Friday, 23 July 2010

Flat caps and ancient rites (by Andrew Wooding)

You may remember that after Mike and I conducted an extensive and detailed search for the ghost of Mary Queen of Scots on the Manor Ruins in Sheffield (we lasted about 9½ minutes – read about it here), we decided to retire to an establishment serving beverages of a fermented variety (otherwise known as a pub).

This we did. Mike’s choice of poison was an Orange and Passion Fruit J2O. Mine was an obscure German beer that cost an arm and a leg, as well as the best part of a fiver.

We retired to a dark corner to debrief about our failure to find old Queen Mary and to plan our next move. But we couldn’t help but be distracted by the conversation at the table opposite.

Sitting at said table were two elderly Yorkshiremen with flat caps and jackets, both of them hugging frothy pints of bitter while sharing a bag of pork scratchings. They looked harmless enough, and from their looks you might expect that they were nattering about whippets, or racing pigeons, or Hovis, or the Tetley tea folk.

Imagine our astonishment, then, when certain words or phrases wafted across from their vocal cords into our earlobes: ‘ancient rituals’; ‘druids at Stonehenge’; ‘the power of the Norse gods’.

Mike and I gave each other a troubled glance, then promptly shut our traps so that we could listen more intently. But how to be nosy at such close proximity without making it seem obvious? We adopted different strategies.

Mike stared up at the ceiling, pretending to study a stain (or something) in great detail. Me, I bent over to tie up my shoelaces. Took me about fifteen minutes.

During the course of our non-suspicious eavesdropping, we learnt of illicit nocturnal encounters of the earth-worshipping variety in the forests of Sheffield; nearby covens of witches, Wiccans and whippets (well, maybe not the whippets); and things you can do in circles of stones that boggle the mind.

These lurid revelations eventually proved too much for our frail sensibilities, so I finished tying my shoelaces (which was a feat in itself because my trainers are fastened with Velcro), Mike painfully cricked his neck back into place, and we staggered out the pub back door into the crisp night air.

If you happen to stumble across this new brand of Yorkshire pagans (we call them the ‘Flatcappians’), don’t say we didn’t warn you. The shock might prove too much, and you’ll need a strong mug of Tetley tea and a pack of Hovis digestives to calm you down.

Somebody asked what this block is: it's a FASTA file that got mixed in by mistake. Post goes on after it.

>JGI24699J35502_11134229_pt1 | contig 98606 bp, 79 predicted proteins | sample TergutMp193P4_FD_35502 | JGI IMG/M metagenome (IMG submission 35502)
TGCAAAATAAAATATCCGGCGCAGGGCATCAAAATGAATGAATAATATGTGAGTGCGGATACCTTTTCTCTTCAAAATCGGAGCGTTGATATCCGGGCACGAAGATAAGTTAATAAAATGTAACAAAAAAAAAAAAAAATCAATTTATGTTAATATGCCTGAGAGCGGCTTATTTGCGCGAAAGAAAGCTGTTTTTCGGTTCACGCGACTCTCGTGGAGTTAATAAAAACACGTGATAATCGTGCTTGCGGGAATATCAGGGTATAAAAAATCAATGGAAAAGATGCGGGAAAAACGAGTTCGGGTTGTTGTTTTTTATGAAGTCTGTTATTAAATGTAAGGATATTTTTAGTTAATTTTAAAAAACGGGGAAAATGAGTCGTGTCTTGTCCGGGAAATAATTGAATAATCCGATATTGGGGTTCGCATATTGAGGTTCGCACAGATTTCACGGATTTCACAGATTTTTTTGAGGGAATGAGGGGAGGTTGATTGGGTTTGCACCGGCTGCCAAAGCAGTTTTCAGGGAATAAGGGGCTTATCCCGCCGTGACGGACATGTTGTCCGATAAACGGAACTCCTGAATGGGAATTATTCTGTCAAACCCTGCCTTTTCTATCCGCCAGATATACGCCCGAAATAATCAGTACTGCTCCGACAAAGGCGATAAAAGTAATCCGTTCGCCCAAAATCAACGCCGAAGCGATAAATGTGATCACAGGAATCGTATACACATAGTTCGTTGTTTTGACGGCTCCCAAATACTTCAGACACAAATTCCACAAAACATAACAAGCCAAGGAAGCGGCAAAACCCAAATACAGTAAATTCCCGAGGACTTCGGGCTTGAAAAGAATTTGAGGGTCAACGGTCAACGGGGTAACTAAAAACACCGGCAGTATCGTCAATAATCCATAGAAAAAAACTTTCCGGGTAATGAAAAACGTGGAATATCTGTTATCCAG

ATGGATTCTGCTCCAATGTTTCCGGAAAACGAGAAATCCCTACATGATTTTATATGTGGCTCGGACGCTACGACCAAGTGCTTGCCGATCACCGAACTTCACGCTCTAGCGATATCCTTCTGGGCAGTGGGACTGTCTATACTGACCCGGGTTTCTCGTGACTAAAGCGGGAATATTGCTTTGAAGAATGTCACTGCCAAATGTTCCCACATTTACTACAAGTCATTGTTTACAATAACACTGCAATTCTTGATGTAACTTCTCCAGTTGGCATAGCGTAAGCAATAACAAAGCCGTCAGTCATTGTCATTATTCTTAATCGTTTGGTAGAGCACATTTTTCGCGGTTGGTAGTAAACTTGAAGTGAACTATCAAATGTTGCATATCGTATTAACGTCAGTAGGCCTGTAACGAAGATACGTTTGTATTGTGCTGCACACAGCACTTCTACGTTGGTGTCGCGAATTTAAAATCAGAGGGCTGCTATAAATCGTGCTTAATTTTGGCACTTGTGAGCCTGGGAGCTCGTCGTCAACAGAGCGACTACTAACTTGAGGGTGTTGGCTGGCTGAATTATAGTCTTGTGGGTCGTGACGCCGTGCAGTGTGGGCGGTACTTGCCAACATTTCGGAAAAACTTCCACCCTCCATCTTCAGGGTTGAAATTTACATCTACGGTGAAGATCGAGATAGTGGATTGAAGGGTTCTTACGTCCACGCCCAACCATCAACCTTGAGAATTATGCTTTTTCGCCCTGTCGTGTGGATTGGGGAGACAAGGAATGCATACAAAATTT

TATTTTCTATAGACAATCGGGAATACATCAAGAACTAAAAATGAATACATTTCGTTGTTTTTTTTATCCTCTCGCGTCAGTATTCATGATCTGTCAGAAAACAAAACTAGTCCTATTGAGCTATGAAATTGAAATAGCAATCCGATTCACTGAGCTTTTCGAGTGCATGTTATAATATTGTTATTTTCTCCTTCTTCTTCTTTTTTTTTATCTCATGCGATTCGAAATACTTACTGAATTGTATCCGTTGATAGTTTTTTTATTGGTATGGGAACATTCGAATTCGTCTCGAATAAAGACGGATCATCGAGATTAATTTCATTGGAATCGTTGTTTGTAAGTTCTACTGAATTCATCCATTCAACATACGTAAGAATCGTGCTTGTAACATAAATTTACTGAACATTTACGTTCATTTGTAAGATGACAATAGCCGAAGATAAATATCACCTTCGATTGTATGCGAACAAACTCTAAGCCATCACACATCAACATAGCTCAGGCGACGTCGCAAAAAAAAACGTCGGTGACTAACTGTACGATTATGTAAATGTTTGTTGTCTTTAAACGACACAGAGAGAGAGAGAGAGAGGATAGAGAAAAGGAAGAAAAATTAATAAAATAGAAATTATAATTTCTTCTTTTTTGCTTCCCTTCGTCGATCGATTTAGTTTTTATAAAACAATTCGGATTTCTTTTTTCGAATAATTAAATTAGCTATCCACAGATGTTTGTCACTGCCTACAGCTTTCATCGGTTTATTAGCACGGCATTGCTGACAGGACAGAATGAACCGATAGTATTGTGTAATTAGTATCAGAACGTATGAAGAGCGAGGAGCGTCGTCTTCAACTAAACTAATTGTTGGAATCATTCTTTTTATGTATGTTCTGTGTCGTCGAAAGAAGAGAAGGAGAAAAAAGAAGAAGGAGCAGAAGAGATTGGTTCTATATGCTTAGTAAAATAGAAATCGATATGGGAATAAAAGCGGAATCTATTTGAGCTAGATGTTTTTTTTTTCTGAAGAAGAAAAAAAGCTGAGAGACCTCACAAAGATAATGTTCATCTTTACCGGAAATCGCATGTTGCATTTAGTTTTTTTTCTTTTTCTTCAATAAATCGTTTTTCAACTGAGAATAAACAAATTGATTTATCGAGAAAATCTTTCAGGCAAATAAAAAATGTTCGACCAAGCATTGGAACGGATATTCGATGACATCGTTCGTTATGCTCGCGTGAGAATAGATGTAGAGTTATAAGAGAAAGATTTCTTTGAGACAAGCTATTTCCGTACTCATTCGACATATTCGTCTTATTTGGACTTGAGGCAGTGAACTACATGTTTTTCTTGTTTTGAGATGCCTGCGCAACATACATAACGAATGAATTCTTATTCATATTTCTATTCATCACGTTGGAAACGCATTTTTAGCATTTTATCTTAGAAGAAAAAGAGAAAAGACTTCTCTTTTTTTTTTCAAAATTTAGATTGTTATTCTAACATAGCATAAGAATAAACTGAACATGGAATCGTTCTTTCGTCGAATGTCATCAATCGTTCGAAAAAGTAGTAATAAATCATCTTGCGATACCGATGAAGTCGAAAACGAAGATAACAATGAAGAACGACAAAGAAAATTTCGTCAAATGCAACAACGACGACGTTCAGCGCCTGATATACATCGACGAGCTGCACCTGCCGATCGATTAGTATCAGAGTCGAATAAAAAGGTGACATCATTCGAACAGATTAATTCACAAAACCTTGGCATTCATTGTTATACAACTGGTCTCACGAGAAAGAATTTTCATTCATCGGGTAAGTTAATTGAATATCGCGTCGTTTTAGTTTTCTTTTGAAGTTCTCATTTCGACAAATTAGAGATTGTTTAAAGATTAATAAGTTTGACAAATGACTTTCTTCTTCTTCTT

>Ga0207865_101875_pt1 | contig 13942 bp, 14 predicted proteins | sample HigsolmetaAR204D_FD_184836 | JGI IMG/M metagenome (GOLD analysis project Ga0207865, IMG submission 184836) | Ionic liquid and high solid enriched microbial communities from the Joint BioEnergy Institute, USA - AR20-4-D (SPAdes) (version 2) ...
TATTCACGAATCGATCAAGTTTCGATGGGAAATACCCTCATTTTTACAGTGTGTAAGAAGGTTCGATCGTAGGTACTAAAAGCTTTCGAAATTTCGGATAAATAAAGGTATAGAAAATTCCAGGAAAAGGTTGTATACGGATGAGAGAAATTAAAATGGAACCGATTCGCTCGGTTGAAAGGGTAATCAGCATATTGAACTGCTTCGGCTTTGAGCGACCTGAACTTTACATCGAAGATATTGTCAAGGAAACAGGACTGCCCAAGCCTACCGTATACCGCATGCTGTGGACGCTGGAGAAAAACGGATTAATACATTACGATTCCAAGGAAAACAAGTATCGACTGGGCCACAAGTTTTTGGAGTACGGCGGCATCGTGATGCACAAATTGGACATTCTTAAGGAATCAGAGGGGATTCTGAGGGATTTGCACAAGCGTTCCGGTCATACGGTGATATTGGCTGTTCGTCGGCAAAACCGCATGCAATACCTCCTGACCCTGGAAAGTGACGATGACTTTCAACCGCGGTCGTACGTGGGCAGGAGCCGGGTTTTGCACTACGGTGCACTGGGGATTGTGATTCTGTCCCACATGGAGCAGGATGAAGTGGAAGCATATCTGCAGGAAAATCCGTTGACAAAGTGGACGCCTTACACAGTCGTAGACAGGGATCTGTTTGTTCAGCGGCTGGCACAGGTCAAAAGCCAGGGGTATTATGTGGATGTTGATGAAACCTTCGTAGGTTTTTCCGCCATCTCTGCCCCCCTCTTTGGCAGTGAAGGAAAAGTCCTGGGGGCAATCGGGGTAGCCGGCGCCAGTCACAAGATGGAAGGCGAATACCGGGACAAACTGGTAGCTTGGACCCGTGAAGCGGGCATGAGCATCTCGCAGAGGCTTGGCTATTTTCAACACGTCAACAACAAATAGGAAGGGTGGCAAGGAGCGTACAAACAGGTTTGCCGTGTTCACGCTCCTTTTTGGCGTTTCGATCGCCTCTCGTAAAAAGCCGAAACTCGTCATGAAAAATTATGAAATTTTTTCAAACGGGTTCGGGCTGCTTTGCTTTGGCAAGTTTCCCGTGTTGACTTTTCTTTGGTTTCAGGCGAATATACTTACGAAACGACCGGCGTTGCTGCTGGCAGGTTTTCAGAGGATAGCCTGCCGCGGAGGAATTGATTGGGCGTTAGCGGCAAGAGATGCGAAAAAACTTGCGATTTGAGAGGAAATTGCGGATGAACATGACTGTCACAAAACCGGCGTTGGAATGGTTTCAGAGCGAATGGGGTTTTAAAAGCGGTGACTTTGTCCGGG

Friday, 16 July 2010

Competition extended!

From Mike Kazybrid’s recent interview with Rony Robinson on BBC Radio Sheffield:

Rony: Have you seen any good ghosts lately?

Mike: No.

Rony: Have you ever seen a ghost?

Mike: Erm … no.

Rony: Isn’t it a bit odd to be a hunter of ghosts if you’ve never seen one?

Mike: (mumbles a half-hearted embarrassed defence)

As you can see, Rony rumbled us immediately, live on air, and Mike’s insightful, eloquent and well-thought-out responses did little to convince him. So, if we haven’t found any ghosts yet, we need you to tell us about your ghost encounters. Doesn’t have to be long – just a sentence or two. Either comment at the bottom of this blog, or bung us an email at

Out of all the stories received, we’ll turn our favourite into a comic strip, like the one above which relates to our adventure in Bunting Nook (you can read about it here and here). For more examples of Mike’s excellent artwork, see his latest graphic novel about the legendary Humph the Cat, completely free to download here.

Just imagine, your story can be illustrated by a top UK artist (Mike is currently drawing the Wallace & Gromit strip for The Sun), and you will also receive his original artwork through the post, signed personally to you.

Our original deadline for this competition was the end of June, but we so love reading your stories (they turn us green with envy) that we’ve extended the deadline to the end of the summer hols (last day of August). Many thanks for Martin Dawes of The Star for promoting our competition here.

Please get scribbling and scare us with your true-life tales!